EDITORIAL: Sense of Foreboding
The continuing hardship confronting power users in Albay province caused by the impasse due to the unanimous resolution during the general assembly seeking to retake control and franchise from the Albay Power and Energy Corporation (APEC) back to Albay Electric Cooperative (ALECO) in terms of power consumption should serve as a timely message to other electric cooperatives facing the prospect of being taken over by a privately controlled or owned corporations—as prospective franchise holders.
For sure the current impasse between the power users and APEC will take time to arrive at a workable arrangement particularly about the claims for reimbursements and for assumptions of loans obtained.
APEC through its general manager, even had the temerity in claiming that Albay had not been deprived of power supply for the past eight years—a claim that is certainly improbable. To put it bluntly, APEC’s reaction is like that of a spurned lover, mixed with ill feelings.
But the possibility of black-outs in Albay for failure of electric users to pay their consumption on time is real. Albayanos must have learned lessons from their precipitate move to shift to APEC the privilege of being the concessionaire in providing the opportunity to procure power supply for their own account.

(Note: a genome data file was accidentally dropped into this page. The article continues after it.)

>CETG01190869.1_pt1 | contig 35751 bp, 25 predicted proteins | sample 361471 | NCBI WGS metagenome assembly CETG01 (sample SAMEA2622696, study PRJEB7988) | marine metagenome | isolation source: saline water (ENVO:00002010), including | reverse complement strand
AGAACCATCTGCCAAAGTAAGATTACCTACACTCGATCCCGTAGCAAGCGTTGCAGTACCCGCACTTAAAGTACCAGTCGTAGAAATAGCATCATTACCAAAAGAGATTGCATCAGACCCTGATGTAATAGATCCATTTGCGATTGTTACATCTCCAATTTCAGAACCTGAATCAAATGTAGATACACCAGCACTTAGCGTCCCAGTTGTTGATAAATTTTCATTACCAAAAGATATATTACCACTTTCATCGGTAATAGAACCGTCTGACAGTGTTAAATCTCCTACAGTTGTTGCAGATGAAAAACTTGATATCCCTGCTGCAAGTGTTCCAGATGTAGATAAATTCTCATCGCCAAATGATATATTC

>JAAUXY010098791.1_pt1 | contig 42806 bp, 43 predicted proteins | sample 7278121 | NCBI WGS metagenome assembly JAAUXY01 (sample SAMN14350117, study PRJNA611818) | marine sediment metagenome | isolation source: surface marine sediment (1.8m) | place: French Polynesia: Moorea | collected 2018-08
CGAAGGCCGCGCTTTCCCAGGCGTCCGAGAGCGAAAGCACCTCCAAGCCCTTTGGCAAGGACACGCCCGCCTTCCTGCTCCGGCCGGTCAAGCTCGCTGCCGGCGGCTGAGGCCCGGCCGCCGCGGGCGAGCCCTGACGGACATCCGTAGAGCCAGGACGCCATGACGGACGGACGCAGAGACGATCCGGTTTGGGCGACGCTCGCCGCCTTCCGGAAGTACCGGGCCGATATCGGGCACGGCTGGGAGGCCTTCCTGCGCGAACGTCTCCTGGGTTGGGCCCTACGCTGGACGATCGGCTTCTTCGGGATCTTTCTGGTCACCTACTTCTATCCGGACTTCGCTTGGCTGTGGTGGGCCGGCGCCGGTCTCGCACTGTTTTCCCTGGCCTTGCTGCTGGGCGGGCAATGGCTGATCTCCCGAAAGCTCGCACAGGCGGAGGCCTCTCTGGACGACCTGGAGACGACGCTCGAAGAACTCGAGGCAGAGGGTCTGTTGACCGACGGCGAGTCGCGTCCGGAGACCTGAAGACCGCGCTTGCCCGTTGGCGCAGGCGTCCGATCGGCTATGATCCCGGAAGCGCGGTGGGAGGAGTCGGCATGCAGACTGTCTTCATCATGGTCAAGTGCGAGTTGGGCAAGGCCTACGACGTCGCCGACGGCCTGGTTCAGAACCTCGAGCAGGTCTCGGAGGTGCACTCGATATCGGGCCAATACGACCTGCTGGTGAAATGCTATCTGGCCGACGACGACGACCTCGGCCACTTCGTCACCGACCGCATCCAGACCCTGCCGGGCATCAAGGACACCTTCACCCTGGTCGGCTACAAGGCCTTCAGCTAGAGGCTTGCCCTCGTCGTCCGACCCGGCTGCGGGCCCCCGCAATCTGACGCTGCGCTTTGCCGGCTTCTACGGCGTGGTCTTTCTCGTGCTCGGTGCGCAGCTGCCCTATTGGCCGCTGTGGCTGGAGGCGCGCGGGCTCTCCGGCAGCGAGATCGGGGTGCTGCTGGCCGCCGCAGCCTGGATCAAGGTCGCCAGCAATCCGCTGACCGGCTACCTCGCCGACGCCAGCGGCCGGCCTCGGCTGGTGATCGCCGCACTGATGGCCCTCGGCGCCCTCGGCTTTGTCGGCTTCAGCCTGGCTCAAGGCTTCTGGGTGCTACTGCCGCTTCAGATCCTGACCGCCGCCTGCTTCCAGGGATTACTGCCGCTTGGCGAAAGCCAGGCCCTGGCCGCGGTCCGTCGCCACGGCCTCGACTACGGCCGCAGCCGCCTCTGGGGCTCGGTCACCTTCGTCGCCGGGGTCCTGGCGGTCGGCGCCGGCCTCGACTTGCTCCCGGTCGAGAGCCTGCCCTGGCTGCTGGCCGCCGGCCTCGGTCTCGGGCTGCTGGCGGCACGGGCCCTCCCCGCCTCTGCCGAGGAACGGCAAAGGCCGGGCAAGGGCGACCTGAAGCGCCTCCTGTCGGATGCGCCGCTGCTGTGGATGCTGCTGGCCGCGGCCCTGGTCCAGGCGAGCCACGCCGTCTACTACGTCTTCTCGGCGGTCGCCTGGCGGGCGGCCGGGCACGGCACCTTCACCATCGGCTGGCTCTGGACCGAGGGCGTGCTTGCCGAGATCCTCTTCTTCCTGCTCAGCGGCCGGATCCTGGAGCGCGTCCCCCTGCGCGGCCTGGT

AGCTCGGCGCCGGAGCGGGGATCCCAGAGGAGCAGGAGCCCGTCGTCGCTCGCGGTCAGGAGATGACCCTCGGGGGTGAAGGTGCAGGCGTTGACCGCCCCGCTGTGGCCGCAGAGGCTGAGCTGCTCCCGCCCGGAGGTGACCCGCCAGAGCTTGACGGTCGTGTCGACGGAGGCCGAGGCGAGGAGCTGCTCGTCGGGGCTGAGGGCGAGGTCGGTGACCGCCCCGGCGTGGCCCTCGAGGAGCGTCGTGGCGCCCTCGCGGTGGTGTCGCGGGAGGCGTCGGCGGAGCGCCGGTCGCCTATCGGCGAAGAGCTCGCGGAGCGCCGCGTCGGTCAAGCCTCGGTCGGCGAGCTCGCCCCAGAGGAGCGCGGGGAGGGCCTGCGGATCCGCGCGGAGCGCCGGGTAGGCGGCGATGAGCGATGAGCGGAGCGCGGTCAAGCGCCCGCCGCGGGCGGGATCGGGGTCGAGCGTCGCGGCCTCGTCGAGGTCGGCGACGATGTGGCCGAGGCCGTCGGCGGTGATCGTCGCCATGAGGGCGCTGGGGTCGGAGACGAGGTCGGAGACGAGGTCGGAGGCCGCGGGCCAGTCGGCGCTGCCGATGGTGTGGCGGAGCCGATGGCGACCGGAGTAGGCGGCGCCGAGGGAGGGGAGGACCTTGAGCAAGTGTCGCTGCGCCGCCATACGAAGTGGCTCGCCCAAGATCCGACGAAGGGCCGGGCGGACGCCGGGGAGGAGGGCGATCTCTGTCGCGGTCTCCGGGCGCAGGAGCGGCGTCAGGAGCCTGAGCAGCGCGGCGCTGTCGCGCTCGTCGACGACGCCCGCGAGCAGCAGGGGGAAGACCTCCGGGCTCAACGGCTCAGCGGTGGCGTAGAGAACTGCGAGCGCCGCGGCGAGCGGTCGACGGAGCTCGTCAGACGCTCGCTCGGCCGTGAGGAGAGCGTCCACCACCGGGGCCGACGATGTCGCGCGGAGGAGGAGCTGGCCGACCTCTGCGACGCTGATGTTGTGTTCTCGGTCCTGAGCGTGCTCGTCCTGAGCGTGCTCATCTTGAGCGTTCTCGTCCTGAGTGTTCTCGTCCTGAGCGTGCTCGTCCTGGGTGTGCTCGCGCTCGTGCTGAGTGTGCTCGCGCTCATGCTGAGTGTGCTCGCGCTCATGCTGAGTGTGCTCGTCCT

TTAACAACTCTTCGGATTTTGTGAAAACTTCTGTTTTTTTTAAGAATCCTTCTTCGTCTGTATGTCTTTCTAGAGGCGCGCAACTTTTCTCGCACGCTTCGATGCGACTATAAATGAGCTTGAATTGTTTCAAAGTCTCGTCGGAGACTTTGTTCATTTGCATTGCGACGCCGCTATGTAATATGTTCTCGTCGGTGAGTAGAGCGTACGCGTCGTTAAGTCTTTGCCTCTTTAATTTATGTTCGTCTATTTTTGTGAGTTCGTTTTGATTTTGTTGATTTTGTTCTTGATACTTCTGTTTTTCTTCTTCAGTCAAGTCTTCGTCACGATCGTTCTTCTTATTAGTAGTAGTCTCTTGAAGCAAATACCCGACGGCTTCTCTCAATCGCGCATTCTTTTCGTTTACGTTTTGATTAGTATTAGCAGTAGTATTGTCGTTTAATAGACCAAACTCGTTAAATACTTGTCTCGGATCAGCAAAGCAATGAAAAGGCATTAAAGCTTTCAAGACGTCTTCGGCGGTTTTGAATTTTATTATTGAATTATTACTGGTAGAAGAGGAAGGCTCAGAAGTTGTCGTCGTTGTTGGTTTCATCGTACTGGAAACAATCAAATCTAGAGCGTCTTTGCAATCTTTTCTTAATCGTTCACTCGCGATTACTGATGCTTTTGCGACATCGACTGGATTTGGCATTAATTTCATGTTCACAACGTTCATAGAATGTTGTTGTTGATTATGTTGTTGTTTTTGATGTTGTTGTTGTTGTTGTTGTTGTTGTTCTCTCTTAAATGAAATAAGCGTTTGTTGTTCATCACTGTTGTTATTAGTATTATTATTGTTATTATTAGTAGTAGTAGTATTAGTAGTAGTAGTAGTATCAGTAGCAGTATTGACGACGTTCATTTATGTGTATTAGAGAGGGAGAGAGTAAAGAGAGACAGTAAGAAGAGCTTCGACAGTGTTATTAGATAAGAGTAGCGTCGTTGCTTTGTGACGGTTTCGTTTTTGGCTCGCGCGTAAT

History is filled with accounts about the failure of private franchise holders in supplying electricity. For this reason, electric cooperatives had to be organized and takeover the franchises of private establishments to offer a better service. But as things turned out electric cooperatives had been a dismal failure.
Almost without exception, electric cooperatives had been directly or indirectly under the control of politicians in power. As a consequence, those who worked as directors served under the dictate and direction of those in firm political control.
As a further consequence, electric cooperatives have become fronts of those in power to provide employment to their followers and therefore electric coops have been converted into employment agencies and sometimes as dumping areas of followers in need of jobs.
The most dreadful practice by those running the activities of the power cooperatives, is when they enjoy the perks and privileges for their own caprices.
They have found ways and means to enjoy certain privileges, the likes of their idol politicians. It is no wonder then that many of the electric cooperative are facing the prospect of disintegration.
But what is the guarantee that privately owned or controlled corporations would be better of? The lessons of the past are too fresh to forget. The disenchanting performance of APEC may have signaled a sense of foreboding. The performance of electric cooperatives is of lesser evil.
Otherwise it might be a case of from the frying pan into the fire. Electric cooperatives may be not functioning the ideal way. However private establishments especially those whose control belongs to people without any established knowhow in operating a franchise to provide light and power might turn out to be a mirage.
The primary role of electric cooperatives is to pursue rural electrification. Something that private entities cannot provide because of profit motive.